holds. In other words, the criterion for switching off non-ROI skipping can be specified as D NonROI_skip > D _ n 2 ( 1 - α ) .
This criterion can serve as the basis for an adaptive non-ROI skipping algorithm.

The adaptive non-ROI skipping algorithm may substantially conform to the process shown in FIG. 13, and can be further described as follows.

    • Step 0: Initialize the data, and set {overscore (D)}n=0, and skipping mode=ON.
    • Step 1: Allocate ρ budget for the current unit (group of two successive frames Fn and Fn+1) using equation (34).
    • Step 2: Within the current unit, allocate bits for each macroblocks by equation (32). If the skipping mode is ON, then no bits are assigned for the non-ROI for the second frame within the unit.
    • Step 3: After the distortion for the current unit is obtained, update {overscore (D)}n by {overscore (D)}n=(1−η){overscore (D)}n−1+ηDn, where η is a learning factor and is in a range of [0, 1].
    • Step 4: Get data for the next unit; if this is the last unit, go to step 6.
    • Step 5: Calculate the distortion of DNonROI skip for the new unit (group of next two frames Fn+2 and Fn+3); if D NonROI_skip > D _ n 2 ( 1 - α )
    •  then turn the skipping mode OFF; otherwise, turn the skipping mode ON. Return to step 1.
    • Step 6: Terminate the adaptive skipping algorithm.

FIG. 27 is a graph comparing overall perceptual quality of ROI encoding techniques using non-ROI skipping, no non-ROI skipping, and adaptive non-ROI skipping. In each case, a weighted bit allocation algorithm as described herein was applied. FIG. 27 plots perceptual PSNR in decibels versus rate in kilobits per second for ROI video coding of frames 180-209 of the standard Carphone video test sequence. Reference numerals 142 and 144 identify curves representing weighted bit allocation with non-ROI skipping ON and user preference factor α=0.9 and 0.5, respectively. Reference numerals 146 and 148 identify curves representing weighted bit allocation with non-ROI skipping OFF and user preference factor α=0.9 and 0.5, respectively. Reference numerals 150 and 152 identify curves representing weighted bit allocation with adaptive non-ROI skipping and user preference factors α=0.9 and 0.5, respectively. In this evaluation, the value η was set to η=0.25. The results in FIG. 27 show that the result of the adaptive non-ROI skipping approach is very close to the best solutions for various values of α.

FIGS. 28-33 show additional experimental results for ROI coding techniques that apply weighted bit allocation techniques as described in this disclosure. FIGS. 28-32 represent application of various ROI coding techniques to the standard Carphone video test sequence. For FIGS. 28-32, the user preference factor α used in the weighted bit allocation approaches (“Proposed approach” and “Weighted bit allocation”) was set at 0.9. The “Proposed approach” label refers to weighted bit allocation with non-ROI skipping. The “Weighted bit allocation” label refers to weighted bit allocation without non-ROI skipping.

FIG. 28 is a graph comparing overall perceptual quality of ROI encoding techniques using various bit allocation techniques, and plots perceptual PSNR versus rate. In FIG. 28, reference numerals 154, 156, 158, 160 and 162 identify curves representing application of a frame skipping approach, the weighted bit allocation approach with non-ROI skipping, a greedy algorithm, a constant QP algorithm, and the weighted bit allocation approach without non-ROI skipping, respectively.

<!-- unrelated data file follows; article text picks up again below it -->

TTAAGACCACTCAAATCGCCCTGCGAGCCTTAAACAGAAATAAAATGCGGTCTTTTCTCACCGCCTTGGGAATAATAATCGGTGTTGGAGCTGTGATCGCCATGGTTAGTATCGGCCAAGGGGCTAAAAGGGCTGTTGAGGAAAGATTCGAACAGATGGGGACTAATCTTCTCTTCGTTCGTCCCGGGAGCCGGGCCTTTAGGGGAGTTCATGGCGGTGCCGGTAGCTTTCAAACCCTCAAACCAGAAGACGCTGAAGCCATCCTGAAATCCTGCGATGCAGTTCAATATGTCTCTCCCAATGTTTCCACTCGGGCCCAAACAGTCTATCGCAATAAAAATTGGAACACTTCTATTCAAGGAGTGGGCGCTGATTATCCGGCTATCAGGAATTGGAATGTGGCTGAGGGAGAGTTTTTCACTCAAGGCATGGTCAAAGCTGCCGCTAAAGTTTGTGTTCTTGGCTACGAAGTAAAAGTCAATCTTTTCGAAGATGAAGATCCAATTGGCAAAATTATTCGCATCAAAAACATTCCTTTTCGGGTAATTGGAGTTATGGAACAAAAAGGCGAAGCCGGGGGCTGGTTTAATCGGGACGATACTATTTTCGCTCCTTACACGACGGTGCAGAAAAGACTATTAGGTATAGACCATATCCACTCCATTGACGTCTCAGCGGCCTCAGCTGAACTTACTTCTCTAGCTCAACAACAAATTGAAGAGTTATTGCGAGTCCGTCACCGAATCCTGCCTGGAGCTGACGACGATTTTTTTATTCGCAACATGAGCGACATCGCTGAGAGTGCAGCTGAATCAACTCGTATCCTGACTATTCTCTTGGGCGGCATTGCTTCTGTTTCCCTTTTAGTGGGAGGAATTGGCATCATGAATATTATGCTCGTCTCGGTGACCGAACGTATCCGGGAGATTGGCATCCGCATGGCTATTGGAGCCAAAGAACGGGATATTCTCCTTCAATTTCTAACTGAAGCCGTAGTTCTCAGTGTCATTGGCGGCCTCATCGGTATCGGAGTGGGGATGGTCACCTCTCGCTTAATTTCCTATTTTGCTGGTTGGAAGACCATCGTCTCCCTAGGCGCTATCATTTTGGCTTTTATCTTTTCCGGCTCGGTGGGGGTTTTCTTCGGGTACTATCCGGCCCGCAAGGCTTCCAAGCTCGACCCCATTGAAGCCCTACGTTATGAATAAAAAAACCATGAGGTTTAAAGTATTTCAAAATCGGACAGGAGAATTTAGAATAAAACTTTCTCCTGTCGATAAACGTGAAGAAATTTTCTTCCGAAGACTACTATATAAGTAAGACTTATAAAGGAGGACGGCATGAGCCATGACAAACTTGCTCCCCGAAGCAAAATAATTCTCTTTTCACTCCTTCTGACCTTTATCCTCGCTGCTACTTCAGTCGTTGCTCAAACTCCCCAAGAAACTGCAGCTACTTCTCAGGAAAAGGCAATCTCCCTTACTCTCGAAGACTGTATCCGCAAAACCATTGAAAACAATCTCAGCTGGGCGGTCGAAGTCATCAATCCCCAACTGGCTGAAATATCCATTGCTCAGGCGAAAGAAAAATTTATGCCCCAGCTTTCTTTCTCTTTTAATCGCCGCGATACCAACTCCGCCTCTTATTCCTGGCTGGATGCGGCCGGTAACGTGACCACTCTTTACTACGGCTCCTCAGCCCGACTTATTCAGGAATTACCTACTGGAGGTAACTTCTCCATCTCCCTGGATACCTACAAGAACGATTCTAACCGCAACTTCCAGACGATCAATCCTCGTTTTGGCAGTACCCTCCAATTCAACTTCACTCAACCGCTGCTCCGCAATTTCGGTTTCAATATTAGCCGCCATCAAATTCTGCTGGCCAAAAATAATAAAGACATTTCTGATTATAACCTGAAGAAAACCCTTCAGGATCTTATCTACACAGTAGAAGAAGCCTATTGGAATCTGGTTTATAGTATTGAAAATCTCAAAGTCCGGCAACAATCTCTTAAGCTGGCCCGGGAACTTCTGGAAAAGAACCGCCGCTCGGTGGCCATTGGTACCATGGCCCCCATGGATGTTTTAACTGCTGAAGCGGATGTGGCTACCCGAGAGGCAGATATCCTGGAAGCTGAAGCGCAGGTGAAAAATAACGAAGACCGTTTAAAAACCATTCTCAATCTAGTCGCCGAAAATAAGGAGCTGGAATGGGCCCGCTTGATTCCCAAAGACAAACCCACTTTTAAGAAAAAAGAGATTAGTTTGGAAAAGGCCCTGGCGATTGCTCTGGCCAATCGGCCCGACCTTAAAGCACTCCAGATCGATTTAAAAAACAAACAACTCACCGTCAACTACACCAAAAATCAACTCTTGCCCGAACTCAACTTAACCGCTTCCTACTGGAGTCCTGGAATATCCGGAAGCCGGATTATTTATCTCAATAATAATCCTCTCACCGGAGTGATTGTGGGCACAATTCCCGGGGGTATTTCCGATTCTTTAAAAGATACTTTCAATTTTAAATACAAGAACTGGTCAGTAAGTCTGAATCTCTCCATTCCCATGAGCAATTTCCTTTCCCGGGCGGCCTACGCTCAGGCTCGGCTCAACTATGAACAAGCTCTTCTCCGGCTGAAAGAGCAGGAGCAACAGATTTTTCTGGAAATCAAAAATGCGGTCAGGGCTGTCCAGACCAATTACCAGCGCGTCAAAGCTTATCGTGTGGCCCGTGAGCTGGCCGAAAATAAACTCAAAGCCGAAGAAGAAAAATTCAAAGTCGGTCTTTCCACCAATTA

FIG. 29 is a graph comparing overall perceptual quality of ROI encoding techniques using various bit allocation techniques at an encoding rate of 40 kilobits per second (kps). In particular, FIG. 29 plots perceptual PSNR versus frame number for weighted bit allocation with non-ROI skipping, the greedy algorithm, and a constant QP algorithm.

FIG. 30 is a graph comparing overall video fidelity of ROI encoding techniques using various bit allocation techniques at an encoding rate of 40 kilobits per second (kps), and plots PSNR versus frame number. FIG. 31 is a graph comparing ROI video fidelity of ROI encoding techniques using various bit allocation techniques at an encoding rate of 40 kilobits per second (kps), and plots PSNR in the ROI versus frame number. FIG. 32 is a graph comparing non-ROI video fidelity of ROI encoding techniques using various bit allocation techniques at an encoding rate of 40 kilobits per second (kps), and plots non-ROI PSNR versus frame number.

In FIGS. 29-32, weighted bit allocation with non-ROI skipping is indicated by reference numeral 164, the greedy algorithm is indicated by reference numeral 166, and a constant QP algorithm is indicated by reference numeral 168. The constant QP algorithm is a frame-level only rate control algorithm in which all MBs in a frame are assigned an identical quantizer. The greedy algorithm has been described above, and operates at the MB-level. The frame skipping algorithm applies standard frame skipping to avoid encoding the contents of every other frame on an alternating basis, and skips both ROI and non-ROI areas. Weighted bit allocation without non-ROI skipping and weighted bit allocation with adaptive frame skipping (“Proposed approach”) have been described above.